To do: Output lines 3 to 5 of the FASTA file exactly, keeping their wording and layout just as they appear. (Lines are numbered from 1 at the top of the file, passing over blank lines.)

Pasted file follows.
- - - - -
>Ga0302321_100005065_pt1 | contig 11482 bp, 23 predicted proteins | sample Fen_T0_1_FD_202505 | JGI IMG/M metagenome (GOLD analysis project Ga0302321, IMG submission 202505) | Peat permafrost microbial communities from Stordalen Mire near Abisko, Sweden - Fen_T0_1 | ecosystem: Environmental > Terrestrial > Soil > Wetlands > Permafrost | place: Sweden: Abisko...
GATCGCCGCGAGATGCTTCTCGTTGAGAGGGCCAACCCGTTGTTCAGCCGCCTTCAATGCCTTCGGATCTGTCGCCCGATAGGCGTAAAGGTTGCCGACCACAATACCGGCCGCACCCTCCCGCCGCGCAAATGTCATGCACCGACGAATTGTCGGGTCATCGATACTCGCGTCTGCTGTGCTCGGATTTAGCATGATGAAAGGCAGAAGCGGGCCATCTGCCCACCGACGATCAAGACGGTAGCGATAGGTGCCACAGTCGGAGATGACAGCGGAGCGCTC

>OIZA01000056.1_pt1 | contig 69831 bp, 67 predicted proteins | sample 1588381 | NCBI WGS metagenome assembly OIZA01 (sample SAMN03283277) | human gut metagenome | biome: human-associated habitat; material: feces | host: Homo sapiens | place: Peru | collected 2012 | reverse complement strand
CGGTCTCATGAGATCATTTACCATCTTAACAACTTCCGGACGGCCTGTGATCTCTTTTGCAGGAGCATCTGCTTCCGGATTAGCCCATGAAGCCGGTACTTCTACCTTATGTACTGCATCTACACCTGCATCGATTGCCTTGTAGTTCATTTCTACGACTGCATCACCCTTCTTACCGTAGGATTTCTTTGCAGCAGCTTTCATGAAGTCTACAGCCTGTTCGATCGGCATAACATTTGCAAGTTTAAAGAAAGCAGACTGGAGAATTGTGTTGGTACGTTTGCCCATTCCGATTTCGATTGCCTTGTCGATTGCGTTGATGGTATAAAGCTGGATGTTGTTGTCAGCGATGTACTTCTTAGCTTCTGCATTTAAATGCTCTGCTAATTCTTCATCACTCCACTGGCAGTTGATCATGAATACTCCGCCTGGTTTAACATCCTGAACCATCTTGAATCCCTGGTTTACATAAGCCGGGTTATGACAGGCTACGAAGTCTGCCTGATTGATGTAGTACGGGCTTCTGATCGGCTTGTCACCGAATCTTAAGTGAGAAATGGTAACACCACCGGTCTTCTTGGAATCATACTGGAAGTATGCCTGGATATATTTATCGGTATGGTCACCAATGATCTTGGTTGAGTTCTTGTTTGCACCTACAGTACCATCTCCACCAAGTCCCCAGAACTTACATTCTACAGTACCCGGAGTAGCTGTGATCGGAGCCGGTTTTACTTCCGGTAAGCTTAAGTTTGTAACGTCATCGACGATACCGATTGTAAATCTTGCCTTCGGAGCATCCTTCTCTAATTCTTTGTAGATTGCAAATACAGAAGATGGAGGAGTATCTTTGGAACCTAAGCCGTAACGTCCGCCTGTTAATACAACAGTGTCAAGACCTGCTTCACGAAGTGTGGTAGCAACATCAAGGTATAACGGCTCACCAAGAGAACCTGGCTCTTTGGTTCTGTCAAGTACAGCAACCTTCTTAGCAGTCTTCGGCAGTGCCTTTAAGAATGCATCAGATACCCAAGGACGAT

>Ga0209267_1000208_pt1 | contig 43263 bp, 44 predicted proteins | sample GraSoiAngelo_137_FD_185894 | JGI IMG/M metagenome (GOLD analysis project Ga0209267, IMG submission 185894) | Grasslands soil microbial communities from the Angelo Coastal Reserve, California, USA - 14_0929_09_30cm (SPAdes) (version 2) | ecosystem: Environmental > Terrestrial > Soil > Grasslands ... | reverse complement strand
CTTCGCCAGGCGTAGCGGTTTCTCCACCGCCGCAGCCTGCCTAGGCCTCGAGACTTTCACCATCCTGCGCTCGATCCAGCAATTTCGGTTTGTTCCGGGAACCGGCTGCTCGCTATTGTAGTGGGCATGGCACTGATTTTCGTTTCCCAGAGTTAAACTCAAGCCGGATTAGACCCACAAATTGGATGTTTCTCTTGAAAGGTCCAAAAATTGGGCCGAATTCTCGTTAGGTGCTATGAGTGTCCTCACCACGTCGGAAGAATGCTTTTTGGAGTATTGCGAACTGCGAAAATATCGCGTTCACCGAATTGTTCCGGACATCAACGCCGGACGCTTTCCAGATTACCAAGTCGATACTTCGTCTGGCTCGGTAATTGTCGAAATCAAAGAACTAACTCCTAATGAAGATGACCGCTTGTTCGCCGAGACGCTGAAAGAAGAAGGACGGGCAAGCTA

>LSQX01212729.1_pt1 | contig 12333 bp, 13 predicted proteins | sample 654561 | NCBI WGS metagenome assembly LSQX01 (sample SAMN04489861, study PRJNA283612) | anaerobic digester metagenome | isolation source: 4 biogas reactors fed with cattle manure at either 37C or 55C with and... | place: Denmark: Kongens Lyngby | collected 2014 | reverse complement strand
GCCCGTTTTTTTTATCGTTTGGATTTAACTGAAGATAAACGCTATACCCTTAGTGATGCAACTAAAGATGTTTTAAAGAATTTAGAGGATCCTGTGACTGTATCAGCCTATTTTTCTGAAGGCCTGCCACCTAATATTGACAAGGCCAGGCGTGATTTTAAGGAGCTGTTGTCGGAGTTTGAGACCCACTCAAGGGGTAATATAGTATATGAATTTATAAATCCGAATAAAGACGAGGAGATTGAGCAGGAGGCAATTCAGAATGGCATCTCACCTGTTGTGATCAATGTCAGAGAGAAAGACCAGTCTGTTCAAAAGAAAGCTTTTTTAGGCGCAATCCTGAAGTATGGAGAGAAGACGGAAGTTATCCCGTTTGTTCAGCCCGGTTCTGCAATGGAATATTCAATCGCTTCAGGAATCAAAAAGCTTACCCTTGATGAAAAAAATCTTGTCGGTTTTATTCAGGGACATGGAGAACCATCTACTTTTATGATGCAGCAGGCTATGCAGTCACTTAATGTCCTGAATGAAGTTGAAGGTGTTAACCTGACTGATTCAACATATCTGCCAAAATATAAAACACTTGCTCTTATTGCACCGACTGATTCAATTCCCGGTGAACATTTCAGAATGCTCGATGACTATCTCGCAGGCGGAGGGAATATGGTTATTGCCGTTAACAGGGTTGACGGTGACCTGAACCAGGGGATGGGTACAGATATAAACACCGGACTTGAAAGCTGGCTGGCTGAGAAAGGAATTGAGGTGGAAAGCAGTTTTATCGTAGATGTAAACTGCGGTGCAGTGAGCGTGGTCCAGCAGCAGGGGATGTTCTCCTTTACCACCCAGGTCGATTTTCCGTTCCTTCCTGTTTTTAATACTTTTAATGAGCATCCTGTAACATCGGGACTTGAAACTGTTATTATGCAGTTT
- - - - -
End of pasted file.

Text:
>OIZA01000056.1_pt1 | contig 69831 bp, 67 predicted proteins | sample 1588381 | NCBI WGS metagenome assembly OIZA01 (sample SAMN03283277) | human gut metagenome | biome: human-associated habitat; material: feces | host: Homo sapiens | place: Peru | collected 2012 | reverse complement strand
CGGTCTCATGAGATCATTTACCATCTTAACAACTTCCGGACGGCCTGTGATCTCTTTTGCAGGAGCATCTGCTTCCGGATTAGCCCATGAAGCCGGTACTTCTACCTTATGTACTGCATCTACACCTGCATCGATTGCCTTGTAGTTCATTTCTACGACTGCATCACCCTTCTTACCGTAGGATTTCTTTGCAGCAGCTTTCATGAAGTCTACAGCCTGTTCGATCGGCATAACATTTGCAAGTTTAAAGAAAGCAGACTGGAGAATTGTGTTGGTACGTTTGCCCATTCCGATTTCGATTGCCTTGTCGATTGCGTTGATGGTATAAAGCTGGATGTTGTTGTCAGCGATGTACTTCTTAGCTTCTGCATTTAAATGCTCTGCTAATTCTTCATCACTCCACTGGCAGTTGATCATGAATACTCCGCCTGGTTTAACATCCTGAACCATCTTGAATCCCTGGTTTACATAAGCCGGGTTATGACAGGCTACGAAGTCTGCCTGATTGATGTAGTACGGGCTTCTGATCGGCTTGTCACCGAATCTTAAGTGAGAAATGGTAACACCACCGGTCTTCTTGGAATCATACTGGAAGTATGCCTGGATATATTTATCGGTATGGTCACCAATGATCTTGGTTGAGTTCTTGTTTGCACCTACAGTACCATCTCCACCAAGTCCCCAGAACTTACATTCTACAGTACCCGGAGTAGCTGTGATCGGAGCCGGTTTTACTTCCGGTAAGCTTAAGTTTGTAACGTCATCGACGATACCGATTGTAAATCTTGCCTTCGGAGCATCCTTCTCTAATTCTTTGTAGATTGCAAATACAGAAGATGGAGGAGTATCTTTGGAACCTAAGCCGTAACGTCCGCCTGTTAATACAACAGTGTCAAGACCTGCTTCACGAAGTGTGGTAGCAACATCAAGGTATAACGGCTCACCAAGAGAACCTGGCTCTTTGGTTCTGTCAAGTACAGCAACCTTCTTAGCAGTCTTCGGCAGTGCCTTTAAGAATGCATCAGATACCCAAGGACGAT

>Ga0209267_1000208_pt1 | contig 43263 bp, 44 predicted proteins | sample GraSoiAngelo_137_FD_185894 | JGI IMG/M metagenome (GOLD analysis project Ga0209267, IMG submission 185894) | Grasslands soil microbial communities from the Angelo Coastal Reserve, California, USA - 14_0929_09_30cm (SPAdes) (version 2) | ecosystem: Environmental > Terrestrial > Soil > Grasslands ... | reverse complement strand